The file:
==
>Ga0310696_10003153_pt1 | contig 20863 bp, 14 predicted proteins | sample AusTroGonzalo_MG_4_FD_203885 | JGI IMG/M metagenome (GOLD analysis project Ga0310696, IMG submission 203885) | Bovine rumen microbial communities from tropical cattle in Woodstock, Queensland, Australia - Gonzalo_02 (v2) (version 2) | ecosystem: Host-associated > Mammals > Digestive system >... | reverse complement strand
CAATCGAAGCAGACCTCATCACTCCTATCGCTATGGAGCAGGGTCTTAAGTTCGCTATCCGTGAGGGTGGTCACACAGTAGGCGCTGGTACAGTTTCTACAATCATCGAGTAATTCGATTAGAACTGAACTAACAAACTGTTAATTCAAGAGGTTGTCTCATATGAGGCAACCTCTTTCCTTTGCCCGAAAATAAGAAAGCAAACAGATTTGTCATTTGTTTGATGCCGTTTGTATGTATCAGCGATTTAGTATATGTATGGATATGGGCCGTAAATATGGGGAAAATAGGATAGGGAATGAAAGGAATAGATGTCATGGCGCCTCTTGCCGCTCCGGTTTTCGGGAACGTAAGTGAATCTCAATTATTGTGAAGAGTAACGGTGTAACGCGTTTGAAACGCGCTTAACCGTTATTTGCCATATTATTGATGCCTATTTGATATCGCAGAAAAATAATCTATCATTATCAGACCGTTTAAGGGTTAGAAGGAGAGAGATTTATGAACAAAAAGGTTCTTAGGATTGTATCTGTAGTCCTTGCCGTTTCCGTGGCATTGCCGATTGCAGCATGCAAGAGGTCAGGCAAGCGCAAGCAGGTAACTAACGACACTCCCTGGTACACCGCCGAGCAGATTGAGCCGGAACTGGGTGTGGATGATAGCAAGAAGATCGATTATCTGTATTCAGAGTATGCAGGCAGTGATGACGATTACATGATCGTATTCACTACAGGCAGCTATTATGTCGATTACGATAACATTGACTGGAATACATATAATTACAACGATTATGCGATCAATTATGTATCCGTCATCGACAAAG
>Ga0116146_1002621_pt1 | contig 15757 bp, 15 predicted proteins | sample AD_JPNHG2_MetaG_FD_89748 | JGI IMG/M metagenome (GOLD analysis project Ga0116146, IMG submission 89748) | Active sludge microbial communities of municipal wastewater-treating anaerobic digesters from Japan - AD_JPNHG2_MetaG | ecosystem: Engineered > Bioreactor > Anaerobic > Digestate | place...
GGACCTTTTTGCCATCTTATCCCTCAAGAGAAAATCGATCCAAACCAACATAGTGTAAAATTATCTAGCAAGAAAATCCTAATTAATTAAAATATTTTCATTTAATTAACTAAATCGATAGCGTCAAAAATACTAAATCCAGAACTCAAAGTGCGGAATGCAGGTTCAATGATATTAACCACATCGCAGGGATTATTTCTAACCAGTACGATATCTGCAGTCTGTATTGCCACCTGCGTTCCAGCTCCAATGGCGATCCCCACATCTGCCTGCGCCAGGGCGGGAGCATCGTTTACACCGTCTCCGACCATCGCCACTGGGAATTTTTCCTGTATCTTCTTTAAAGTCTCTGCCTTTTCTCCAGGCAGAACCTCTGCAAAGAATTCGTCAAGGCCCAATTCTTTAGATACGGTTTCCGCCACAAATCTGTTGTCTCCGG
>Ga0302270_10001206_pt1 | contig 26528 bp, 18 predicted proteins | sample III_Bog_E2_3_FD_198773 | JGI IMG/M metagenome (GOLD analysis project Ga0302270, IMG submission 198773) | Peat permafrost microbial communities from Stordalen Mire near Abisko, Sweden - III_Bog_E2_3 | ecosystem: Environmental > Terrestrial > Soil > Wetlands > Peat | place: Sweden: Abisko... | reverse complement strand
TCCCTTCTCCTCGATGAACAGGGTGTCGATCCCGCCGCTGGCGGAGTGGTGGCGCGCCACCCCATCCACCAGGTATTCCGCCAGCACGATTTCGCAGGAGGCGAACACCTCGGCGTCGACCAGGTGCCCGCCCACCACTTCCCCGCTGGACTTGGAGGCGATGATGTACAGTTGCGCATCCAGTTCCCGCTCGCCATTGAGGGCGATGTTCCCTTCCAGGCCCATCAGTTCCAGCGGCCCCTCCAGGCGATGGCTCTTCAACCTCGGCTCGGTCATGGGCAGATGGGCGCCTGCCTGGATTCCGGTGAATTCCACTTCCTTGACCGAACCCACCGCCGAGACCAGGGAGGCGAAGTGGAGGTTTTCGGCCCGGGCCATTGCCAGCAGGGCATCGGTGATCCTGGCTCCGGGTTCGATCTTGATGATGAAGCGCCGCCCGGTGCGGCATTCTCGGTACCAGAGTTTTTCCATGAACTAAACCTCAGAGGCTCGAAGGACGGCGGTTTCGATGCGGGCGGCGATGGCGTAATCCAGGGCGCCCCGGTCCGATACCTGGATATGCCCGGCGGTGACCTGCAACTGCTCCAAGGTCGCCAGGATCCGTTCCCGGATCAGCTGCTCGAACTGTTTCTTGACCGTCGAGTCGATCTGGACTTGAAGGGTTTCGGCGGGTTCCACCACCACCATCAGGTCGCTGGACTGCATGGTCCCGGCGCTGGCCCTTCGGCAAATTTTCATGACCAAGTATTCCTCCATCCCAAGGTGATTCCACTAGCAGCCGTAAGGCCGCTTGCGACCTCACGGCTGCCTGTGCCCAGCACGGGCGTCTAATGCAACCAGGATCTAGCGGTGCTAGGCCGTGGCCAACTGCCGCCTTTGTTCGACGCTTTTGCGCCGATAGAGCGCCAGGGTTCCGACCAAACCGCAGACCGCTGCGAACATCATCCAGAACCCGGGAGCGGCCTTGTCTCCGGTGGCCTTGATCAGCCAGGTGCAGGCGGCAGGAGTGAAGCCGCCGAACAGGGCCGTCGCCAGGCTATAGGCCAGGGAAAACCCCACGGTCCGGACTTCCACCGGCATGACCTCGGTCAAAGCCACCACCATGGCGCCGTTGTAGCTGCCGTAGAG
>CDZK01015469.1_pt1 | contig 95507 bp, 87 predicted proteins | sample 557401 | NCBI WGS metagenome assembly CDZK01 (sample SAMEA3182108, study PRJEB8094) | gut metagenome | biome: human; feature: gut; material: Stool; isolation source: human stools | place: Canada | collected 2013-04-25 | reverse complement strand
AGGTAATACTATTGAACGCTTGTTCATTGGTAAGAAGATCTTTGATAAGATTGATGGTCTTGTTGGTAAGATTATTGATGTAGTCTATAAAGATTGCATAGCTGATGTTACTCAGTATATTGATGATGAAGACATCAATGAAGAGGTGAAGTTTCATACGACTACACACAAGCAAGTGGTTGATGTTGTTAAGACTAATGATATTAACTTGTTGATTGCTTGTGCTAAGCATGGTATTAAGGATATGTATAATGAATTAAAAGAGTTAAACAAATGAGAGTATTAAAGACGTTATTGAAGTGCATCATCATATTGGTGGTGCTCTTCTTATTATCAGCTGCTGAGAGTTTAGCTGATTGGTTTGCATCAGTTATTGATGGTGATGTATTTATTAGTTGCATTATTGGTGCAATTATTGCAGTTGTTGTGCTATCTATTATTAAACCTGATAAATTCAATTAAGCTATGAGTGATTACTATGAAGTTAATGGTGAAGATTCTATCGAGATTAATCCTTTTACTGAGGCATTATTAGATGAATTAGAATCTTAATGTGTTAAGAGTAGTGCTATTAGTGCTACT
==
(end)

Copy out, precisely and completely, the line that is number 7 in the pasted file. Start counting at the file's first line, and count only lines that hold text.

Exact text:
>CDZK01015469.1_pt1 | contig 95507 bp, 87 predicted proteins | sample 557401 | NCBI WGS metagenome assembly CDZK01 (sample SAMEA3182108, study PRJEB8094) | gut metagenome | biome: human; feature: gut; material: Stool; isolation source: human stools | place: Canada | collected 2013-04-25 | reverse complement strand